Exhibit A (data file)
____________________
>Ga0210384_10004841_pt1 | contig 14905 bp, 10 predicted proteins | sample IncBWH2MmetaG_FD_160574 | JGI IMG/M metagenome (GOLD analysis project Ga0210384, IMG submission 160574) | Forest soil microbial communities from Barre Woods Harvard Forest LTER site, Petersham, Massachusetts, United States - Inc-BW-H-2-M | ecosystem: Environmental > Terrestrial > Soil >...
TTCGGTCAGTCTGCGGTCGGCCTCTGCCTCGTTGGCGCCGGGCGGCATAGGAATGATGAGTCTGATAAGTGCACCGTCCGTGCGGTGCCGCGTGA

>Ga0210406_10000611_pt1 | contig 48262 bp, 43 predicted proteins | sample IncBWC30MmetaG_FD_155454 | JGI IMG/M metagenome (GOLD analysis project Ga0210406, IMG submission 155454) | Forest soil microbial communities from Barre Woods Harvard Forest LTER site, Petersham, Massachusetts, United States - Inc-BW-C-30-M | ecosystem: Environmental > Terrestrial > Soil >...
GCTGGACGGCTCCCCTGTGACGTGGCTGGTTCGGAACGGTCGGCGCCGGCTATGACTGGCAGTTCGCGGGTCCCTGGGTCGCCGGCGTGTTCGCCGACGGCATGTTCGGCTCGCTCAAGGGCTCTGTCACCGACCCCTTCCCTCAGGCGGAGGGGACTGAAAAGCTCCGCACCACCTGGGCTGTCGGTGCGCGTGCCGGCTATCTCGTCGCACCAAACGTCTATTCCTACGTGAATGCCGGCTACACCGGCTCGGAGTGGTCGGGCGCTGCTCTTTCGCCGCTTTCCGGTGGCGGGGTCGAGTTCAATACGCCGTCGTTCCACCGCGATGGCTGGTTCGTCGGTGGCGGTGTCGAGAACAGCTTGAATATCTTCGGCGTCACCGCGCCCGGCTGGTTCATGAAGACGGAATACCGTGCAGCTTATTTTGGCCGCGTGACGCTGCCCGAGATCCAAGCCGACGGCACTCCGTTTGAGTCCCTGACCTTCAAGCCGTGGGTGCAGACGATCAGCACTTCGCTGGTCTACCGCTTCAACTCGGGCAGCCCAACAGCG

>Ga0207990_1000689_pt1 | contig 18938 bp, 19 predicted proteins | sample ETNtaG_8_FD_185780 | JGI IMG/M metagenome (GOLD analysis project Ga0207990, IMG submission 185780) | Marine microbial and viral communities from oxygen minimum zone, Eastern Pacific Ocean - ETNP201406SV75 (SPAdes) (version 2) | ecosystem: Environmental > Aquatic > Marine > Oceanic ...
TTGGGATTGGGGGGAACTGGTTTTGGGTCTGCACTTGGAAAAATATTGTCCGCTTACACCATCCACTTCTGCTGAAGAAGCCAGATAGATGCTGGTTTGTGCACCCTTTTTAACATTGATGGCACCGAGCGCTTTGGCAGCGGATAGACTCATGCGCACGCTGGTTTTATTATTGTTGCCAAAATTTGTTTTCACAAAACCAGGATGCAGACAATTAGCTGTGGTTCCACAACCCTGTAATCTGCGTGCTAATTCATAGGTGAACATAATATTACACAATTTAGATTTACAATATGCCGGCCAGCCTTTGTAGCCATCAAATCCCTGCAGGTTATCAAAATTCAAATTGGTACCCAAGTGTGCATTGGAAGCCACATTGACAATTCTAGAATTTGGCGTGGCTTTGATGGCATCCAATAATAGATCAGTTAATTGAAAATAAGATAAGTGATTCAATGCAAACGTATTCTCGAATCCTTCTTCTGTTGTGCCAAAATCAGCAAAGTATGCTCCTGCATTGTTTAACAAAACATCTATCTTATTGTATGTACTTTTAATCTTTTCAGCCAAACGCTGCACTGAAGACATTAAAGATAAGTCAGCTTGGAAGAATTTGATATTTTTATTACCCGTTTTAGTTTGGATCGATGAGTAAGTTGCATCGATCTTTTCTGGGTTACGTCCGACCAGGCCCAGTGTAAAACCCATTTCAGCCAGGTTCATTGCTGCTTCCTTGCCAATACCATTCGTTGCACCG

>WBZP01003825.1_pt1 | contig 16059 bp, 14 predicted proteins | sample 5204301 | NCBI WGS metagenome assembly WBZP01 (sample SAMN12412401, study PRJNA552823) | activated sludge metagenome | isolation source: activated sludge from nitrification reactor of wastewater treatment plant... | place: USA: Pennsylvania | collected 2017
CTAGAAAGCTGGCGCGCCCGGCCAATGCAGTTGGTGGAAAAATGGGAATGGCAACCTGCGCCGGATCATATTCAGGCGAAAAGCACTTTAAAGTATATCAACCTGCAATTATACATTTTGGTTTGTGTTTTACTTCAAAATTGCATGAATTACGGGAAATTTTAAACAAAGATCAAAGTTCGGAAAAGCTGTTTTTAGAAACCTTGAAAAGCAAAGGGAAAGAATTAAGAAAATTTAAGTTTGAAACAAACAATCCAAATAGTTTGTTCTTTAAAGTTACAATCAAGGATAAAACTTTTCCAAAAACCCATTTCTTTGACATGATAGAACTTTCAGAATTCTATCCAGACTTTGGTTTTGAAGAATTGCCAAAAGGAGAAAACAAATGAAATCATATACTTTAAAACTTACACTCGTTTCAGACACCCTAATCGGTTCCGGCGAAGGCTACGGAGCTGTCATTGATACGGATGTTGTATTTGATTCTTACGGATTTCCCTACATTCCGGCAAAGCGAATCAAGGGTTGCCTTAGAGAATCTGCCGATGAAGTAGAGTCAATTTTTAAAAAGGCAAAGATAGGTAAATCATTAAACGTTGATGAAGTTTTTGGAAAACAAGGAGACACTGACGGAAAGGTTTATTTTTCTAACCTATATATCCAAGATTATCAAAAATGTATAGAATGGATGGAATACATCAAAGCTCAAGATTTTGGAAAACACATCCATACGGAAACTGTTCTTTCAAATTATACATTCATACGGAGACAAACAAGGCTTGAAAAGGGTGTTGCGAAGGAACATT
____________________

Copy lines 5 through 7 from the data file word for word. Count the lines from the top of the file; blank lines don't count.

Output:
>Ga0207990_1000689_pt1 | contig 18938 bp, 19 predicted proteins | sample ETNtaG_8_FD_185780 | JGI IMG/M metagenome (GOLD analysis project Ga0207990, IMG submission 185780) | Marine microbial and viral communities from oxygen minimum zone, Eastern Pacific Ocean - ETNP201406SV75 (SPAdes) (version 2) | ecosystem: Environmental > Aquatic > Marine > Oceanic ...
TTGGGATTGGGGGGAACTGGTTTTGGGTCTGCACTTGGAAAAATATTGTCCGCTTACACCATCCACTTCTGCTGAAGAAGCCAGATAGATGCTGGTTTGTGCACCCTTTTTAACATTGATGGCACCGAGCGCTTTGGCAGCGGATAGACTCATGCGCACGCTGGTTTTATTATTGTTGCCAAAATTTGTTTTCACAAAACCAGGATGCAGACAATTAGCTGTGGTTCCACAACCCTGTAATCTGCGTGCTAATTCATAGGTGAACATAATATTACACAATTTAGATTTACAATATGCCGGCCAGCCTTTGTAGCCATCAAATCCCTGCAGGTTATCAAAATTCAAATTGGTACCCAAGTGTGCATTGGAAGCCACATTGACAATTCTAGAATTTGGCGTGGCTTTGATGGCATCCAATAATAGATCAGTTAATTGAAAATAAGATAAGTGATTCAATGCAAACGTATTCTCGAATCCTTCTTCTGTTGTGCCAAAATCAGCAAAGTATGCTCCTGCATTGTTTAACAAAACATCTATCTTATTGTATGTACTTTTAATCTTTTCAGCCAAACGCTGCACTGAAGACATTAAAGATAAGTCAGCTTGGAAGAATTTGATATTTTTATTACCCGTTTTAGTTTGGATCGATGAGTAAGTTGCATCGATCTTTTCTGGGTTACGTCCGACCAGGCCCAGTGTAAAACCCATTTCAGCCAGGTTCATTGCTGCTTCCTTGCCAATACCATTCGTTGCACCG

>WBZP01003825.1_pt1 | contig 16059 bp, 14 predicted proteins | sample 5204301 | NCBI WGS metagenome assembly WBZP01 (sample SAMN12412401, study PRJNA552823) | activated sludge metagenome | isolation source: activated sludge from nitrification reactor of wastewater treatment plant... | place: USA: Pennsylvania | collected 2017